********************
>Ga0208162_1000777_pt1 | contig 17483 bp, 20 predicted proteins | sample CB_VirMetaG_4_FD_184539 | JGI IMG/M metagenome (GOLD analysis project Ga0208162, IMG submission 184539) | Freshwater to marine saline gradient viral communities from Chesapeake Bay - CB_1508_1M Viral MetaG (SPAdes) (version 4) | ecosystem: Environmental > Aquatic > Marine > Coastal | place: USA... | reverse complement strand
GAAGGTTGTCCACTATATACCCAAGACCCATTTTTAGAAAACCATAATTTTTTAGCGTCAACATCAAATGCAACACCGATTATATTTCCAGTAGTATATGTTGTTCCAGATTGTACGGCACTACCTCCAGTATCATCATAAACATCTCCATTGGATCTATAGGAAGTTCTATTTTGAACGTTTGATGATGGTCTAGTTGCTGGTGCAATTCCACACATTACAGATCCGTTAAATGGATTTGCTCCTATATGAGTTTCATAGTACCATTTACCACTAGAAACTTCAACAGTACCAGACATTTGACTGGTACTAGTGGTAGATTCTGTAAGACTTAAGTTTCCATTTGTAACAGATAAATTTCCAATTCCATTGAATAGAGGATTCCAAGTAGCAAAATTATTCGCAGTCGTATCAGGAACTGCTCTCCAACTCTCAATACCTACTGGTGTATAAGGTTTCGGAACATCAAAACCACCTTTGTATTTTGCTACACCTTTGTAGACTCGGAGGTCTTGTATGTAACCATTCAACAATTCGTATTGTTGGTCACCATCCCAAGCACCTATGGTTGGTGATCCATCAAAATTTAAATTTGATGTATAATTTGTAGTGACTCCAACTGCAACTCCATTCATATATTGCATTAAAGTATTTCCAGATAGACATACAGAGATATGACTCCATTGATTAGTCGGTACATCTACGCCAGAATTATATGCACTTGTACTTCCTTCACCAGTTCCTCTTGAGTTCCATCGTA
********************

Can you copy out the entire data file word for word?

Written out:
>Ga0208162_1000777_pt1 | contig 17483 bp, 20 predicted proteins | sample CB_VirMetaG_4_FD_184539 | JGI IMG/M metagenome (GOLD analysis project Ga0208162, IMG submission 184539) | Freshwater to marine saline gradient viral communities from Chesapeake Bay - CB_1508_1M Viral MetaG (SPAdes) (version 4) | ecosystem: Environmental > Aquatic > Marine > Coastal | place: USA... | reverse complement strand
GAAGGTTGTCCACTATATACCCAAGACCCATTTTTAGAAAACCATAATTTTTTAGCGTCAACATCAAATGCAACACCGATTATATTTCCAGTAGTATATGTTGTTCCAGATTGTACGGCACTACCTCCAGTATCATCATAAACATCTCCATTGGATCTATAGGAAGTTCTATTTTGAACGTTTGATGATGGTCTAGTTGCTGGTGCAATTCCACACATTACAGATCCGTTAAATGGATTTGCTCCTATATGAGTTTCATAGTACCATTTACCACTAGAAACTTCAACAGTACCAGACATTTGACTGGTACTAGTGGTAGATTCTGTAAGACTTAAGTTTCCATTTGTAACAGATAAATTTCCAATTCCATTGAATAGAGGATTCCAAGTAGCAAAATTATTCGCAGTCGTATCAGGAACTGCTCTCCAACTCTCAATACCTACTGGTGTATAAGGTTTCGGAACATCAAAACCACCTTTGTATTTTGCTACACCTTTGTAGACTCGGAGGTCTTGTATGTAACCATTCAACAATTCGTATTGTTGGTCACCATCCCAAGCACCTATGGTTGGTGATCCATCAAAATTTAAATTTGATGTATAATTTGTAGTGACTCCAACTGCAACTCCATTCATATATTGCATTAAAGTATTTCCAGATAGACATACAGAGATATGACTCCATTGATTAGTCGGTACATCTACGCCAGAATTATATGCACTTGTACTTCCTTCACCAGTTCCTCTTGAGTTCCATCGTA